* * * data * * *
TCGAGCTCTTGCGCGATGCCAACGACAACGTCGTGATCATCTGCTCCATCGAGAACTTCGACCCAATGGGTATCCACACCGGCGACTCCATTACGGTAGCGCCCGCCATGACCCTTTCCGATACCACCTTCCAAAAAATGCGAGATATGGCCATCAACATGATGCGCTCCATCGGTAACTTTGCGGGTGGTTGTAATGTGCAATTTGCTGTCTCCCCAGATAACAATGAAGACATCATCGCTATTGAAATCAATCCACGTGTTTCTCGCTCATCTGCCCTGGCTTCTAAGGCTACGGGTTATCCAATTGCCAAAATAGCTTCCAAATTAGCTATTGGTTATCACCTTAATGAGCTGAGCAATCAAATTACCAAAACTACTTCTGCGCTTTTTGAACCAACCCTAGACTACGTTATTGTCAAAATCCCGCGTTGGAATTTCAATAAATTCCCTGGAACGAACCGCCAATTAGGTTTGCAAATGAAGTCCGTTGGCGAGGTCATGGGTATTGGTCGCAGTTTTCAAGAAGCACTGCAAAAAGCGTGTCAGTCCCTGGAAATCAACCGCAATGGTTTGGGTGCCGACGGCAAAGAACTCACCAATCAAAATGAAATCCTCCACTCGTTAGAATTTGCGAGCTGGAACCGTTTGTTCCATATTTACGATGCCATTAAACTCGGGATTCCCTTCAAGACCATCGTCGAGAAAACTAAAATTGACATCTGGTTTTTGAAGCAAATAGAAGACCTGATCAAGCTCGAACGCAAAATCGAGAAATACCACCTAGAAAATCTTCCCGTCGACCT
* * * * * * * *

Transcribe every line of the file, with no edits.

TCGAGCTCTTGCGCGATGCCAACGACAACGTCGTGATCATCTGCTCCATCGAGAACTTCGACCCAATGGGTATCCACACCGGCGACTCCATTACGGTAGCGCCCGCCATGACCCTTTCCGATACCACCTTCCAAAAAATGCGAGATATGGCCATCAACATGATGCGCTCCATCGGTAACTTTGCGGGTGGTTGTAATGTGCAATTTGCTGTCTCCCCAGATAACAATGAAGACATCATCGCTATTGAAATCAATCCACGTGTTTCTCGCTCATCTGCCCTGGCTTCTAAGGCTACGGGTTATCCAATTGCCAAAATAGCTTCCAAATTAGCTATTGGTTATCACCTTAATGAGCTGAGCAATCAAATTACCAAAACTACTTCTGCGCTTTTTGAACCAACCCTAGACTACGTTATTGTCAAAATCCCGCGTTGGAATTTCAATAAATTCCCTGGAACGAACCGCCAATTAGGTTTGCAAATGAAGTCCGTTGGCGAGGTCATGGGTATTGGTCGCAGTTTTCAAGAAGCACTGCAAAAAGCGTGTCAGTCCCTGGAAATCAACCGCAATGGTTTGGGTGCCGACGGCAAAGAACTCACCAATCAAAATGAAATCCTCCACTCGTTAGAATTTGCGAGCTGGAACCGTTTGTTCCATATTTACGATGCCATTAAACTCGGGATTCCCTTCAAGACCATCGTCGAGAAAACTAAAATTGACATCTGGTTTTTGAAGCAAATAGAAGACCTGATCAAGCTCGAACGCAAAATCGAGAAATACCACCTAGAAAATCTTCCCGTCGACCT